Triad Guaranty Inc. (TGIC) said late Monday it swung to a huge first-quarter loss of $150 million, or a $10.09/share loss, from net income of $17.3 million, or $1.16/share, last year. To say the quarterly loss missed estimates would be an understatement — analysts had expected a loss of $2.61/share, according to Thomson Financial. “The negative trends we encountered during the second half of 2007 continued to impact us during the first quarter of 2008,” said Mark Tonnesion, Triad’s CEO. “Housing prices remain under pressure across the country and the distressed markets of Florida, California, Arizona and Nevada continue to be particularly affected.” Tonneson said that distressed markets contributed 67 percent towards a $171.4 million jump in loss reserves during the quarter, underscoring the risk embedded in the company’s current insured portfolio. That risk led Triad to conclude earlier this year that it would be easier to replicate itself with a clean balance sheet, moving its existing portfolio into run-off, rather than attempting to recapitalize its existing operation; the company said earlier this month that it is in negotiations with Lightyear Capital LLC, a New York-based private equity firm, to establish a new mortgage insurer. Total insurance in force reached $67.6 billion at the end of the quarter, Triad said, compared with $61.5 billion in the year ago period; all of the company’s $1.9 billion in new business was channeled through its so-called primary channel (primarily flow business, but also including bulk structured transactions). The insurer ceased underwriting insurance policies at the modified pool level late last year after losses on policies in the channel began to escalate quickly. It’s well worth nothing that the vast majority of insurance in force at the end of the quarter sat in the company’s flow line of business, to the tune of $42 billion. That said, a look at credit quality and portfolio composition shows why Triad would rather run — and not walk — away from its existing book of business. Credit quality worsens A look at credit quality metrics finds both rising delinquencies and increasing loss severity at the troubled insurer, which was downgraded to junk status in early May by Fitch Ratings. Average severity on paid claims in Triad’s primary business was $42,600 in the first quarter, up from $31,300 one year earlier; average severity on modified pool claims jumped to a much more painful $65,000, up significantly from $23,700 in the first quarter of 2007, the company said. Of $11.1 billion of primary risk in force, net of reinsurance and other hedges, Triad said that $1.4 billion sat in option ARMs; 12.3 percent of primary risk involves properties that are either second homes or investment properties, as well. Delinquencies, as would be expected, continued their upward trending during the quarter. A total of 21,916 properties sat in some stage of delinquency at the end of Q1, up 30 percent from just one quarter earlier. The deliquency trends mirror those at MI competitor PMI, who also reported a similar trending in borrower delinquencies on Monday. For more information, visit http://www.triadguaranty.com. Disclosure: The author held no positions in TGIC when this story was originally published. HW reporters and writers follow a strict disclosure policy, the first in the mortgage trade.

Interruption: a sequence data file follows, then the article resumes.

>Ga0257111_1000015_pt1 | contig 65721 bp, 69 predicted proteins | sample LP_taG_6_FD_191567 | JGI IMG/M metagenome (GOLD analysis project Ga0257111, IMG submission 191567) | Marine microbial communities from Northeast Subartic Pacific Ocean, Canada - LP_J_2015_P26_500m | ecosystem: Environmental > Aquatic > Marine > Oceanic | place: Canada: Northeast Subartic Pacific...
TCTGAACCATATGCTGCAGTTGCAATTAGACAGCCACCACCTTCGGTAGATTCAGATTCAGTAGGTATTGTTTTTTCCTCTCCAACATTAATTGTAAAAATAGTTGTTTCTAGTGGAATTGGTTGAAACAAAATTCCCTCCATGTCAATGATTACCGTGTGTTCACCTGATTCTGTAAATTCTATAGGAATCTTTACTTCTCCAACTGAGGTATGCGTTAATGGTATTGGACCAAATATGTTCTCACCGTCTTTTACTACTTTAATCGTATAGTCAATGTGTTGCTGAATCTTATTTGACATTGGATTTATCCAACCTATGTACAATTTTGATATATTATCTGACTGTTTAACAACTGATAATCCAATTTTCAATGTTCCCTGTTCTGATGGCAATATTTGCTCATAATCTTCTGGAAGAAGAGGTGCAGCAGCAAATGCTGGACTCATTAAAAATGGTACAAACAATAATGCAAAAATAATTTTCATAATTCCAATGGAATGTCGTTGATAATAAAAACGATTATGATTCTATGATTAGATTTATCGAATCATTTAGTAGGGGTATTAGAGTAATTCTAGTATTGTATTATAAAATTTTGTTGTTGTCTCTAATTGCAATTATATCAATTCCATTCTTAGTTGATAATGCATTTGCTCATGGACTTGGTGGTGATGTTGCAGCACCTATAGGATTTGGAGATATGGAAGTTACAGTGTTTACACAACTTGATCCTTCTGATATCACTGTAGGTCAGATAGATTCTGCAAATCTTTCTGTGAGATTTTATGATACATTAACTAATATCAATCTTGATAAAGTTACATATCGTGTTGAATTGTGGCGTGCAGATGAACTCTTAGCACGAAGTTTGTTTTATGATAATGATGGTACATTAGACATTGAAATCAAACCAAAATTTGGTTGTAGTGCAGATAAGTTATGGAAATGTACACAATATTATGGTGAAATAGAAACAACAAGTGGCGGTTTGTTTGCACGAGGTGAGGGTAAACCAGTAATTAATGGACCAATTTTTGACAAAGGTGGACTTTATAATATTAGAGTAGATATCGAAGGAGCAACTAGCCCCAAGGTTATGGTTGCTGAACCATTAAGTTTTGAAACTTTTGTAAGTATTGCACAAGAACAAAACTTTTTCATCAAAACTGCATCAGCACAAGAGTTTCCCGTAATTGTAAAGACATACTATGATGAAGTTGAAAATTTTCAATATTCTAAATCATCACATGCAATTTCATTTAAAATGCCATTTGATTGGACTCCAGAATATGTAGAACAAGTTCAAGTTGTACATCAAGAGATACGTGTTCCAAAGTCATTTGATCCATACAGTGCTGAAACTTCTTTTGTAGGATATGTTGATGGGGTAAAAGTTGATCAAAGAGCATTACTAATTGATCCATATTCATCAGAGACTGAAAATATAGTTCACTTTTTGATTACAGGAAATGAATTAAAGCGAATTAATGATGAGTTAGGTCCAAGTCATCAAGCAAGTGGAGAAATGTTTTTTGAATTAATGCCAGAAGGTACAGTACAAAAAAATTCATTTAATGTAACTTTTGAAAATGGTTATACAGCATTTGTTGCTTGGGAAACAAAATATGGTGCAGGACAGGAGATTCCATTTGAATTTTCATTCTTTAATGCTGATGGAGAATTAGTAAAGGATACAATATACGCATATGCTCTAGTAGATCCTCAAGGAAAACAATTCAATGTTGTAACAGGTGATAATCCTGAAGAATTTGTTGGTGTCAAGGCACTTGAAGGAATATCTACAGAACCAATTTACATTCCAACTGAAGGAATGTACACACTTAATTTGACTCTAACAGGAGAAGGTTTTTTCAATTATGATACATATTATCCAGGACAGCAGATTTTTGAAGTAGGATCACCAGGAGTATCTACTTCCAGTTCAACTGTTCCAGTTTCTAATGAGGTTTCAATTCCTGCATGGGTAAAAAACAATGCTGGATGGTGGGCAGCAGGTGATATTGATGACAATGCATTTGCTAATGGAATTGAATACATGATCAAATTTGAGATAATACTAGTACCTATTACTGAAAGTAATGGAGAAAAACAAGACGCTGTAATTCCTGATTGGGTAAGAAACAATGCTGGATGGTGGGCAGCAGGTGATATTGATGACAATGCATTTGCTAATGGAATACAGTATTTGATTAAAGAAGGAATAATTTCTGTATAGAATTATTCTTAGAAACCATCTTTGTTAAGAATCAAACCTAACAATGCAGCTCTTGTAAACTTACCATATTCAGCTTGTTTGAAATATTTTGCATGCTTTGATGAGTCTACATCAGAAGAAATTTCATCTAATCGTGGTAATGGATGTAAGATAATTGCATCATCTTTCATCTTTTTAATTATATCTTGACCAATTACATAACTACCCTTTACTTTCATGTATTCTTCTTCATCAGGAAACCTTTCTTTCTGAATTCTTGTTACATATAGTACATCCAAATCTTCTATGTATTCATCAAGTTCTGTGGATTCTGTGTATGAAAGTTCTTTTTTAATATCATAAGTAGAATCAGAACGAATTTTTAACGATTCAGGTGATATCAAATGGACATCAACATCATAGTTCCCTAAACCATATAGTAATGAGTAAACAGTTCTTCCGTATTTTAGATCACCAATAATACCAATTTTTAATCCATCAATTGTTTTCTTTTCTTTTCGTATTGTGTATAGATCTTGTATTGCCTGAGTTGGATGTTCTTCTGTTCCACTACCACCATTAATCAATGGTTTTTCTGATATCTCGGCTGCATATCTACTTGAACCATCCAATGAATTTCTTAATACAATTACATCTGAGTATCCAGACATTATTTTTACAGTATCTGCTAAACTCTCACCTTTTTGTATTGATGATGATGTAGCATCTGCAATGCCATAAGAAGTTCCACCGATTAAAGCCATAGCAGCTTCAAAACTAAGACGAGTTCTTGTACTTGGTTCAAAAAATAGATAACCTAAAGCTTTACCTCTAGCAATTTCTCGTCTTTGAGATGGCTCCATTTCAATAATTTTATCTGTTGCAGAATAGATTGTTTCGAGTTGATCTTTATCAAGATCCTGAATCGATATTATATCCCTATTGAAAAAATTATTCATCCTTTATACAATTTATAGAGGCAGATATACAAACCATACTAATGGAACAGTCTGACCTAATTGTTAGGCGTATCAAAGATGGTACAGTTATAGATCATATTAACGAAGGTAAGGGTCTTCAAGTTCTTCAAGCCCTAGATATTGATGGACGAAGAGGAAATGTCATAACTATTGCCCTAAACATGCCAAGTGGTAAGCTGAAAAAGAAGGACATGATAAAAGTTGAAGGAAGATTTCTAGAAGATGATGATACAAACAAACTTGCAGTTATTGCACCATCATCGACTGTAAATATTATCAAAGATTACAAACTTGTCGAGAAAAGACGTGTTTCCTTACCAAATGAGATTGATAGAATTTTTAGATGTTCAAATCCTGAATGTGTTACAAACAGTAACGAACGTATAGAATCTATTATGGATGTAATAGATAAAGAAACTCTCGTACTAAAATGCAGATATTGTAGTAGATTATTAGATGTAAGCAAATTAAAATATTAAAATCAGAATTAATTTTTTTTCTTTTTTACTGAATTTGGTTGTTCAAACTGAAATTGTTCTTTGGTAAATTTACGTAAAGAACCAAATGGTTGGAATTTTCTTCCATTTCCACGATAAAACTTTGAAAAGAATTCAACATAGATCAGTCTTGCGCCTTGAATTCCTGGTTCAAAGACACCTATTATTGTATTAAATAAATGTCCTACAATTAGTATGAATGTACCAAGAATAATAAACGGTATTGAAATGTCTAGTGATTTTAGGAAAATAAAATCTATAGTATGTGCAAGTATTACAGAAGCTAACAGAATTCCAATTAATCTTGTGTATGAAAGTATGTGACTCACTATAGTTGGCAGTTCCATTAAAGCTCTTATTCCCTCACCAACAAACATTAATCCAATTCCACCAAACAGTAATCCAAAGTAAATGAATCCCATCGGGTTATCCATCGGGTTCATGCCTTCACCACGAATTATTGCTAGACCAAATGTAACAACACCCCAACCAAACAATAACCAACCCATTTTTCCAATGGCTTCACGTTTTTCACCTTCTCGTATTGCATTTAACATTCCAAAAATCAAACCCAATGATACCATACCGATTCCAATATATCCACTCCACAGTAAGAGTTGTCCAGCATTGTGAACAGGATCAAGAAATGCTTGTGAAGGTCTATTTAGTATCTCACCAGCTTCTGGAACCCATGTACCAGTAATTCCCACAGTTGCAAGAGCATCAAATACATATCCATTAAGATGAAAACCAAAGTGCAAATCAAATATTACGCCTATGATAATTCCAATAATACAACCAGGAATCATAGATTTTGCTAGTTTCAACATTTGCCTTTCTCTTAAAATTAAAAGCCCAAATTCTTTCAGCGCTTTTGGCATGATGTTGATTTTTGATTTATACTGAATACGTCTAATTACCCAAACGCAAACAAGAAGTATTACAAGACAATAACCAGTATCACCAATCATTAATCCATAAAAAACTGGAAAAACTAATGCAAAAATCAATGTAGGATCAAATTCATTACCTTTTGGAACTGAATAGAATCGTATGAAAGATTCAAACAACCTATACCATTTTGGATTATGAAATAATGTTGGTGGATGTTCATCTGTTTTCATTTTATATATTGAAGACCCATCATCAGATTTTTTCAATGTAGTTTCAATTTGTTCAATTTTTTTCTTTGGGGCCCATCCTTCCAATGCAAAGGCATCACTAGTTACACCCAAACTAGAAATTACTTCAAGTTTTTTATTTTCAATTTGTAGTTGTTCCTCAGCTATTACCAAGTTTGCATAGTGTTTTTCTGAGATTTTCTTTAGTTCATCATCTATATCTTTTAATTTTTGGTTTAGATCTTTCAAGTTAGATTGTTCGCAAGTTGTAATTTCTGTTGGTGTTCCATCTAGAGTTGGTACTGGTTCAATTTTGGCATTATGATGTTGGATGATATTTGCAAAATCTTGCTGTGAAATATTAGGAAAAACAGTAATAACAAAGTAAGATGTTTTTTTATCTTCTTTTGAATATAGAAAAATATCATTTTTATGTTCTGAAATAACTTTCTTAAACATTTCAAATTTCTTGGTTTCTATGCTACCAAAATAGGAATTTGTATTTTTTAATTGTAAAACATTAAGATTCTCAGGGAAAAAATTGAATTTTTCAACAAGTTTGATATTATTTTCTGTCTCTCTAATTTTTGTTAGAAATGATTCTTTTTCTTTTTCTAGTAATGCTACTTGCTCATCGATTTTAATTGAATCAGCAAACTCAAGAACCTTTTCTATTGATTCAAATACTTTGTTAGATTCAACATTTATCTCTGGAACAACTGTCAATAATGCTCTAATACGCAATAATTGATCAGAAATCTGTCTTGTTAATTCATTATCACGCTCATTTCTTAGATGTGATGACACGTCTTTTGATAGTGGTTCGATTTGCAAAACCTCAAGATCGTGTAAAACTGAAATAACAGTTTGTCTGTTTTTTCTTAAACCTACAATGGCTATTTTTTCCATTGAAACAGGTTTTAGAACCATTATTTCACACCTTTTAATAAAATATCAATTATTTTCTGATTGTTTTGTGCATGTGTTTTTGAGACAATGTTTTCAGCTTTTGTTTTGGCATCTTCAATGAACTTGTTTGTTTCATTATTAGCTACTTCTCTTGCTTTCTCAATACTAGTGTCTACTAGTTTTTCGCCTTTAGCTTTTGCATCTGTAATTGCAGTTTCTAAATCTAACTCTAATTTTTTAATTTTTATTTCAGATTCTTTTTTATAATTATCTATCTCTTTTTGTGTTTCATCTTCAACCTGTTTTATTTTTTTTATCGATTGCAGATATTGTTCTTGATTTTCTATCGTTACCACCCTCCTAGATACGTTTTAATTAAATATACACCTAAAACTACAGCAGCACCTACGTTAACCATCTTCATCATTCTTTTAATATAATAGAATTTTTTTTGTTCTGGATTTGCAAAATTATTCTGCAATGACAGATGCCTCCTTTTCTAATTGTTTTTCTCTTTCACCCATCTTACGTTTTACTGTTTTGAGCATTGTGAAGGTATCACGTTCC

Most Popular Articles
The danger of mortgage forbearances turning into foreclosures is rising as COVID-19 infections surge in the U.S., according to the Federal Reserve Bank of Atlanta.
Higher housing costs as a result of the shortage inventory leads affluent buyers to seek out low- or moderate-income neighborhoods, creating gentrification.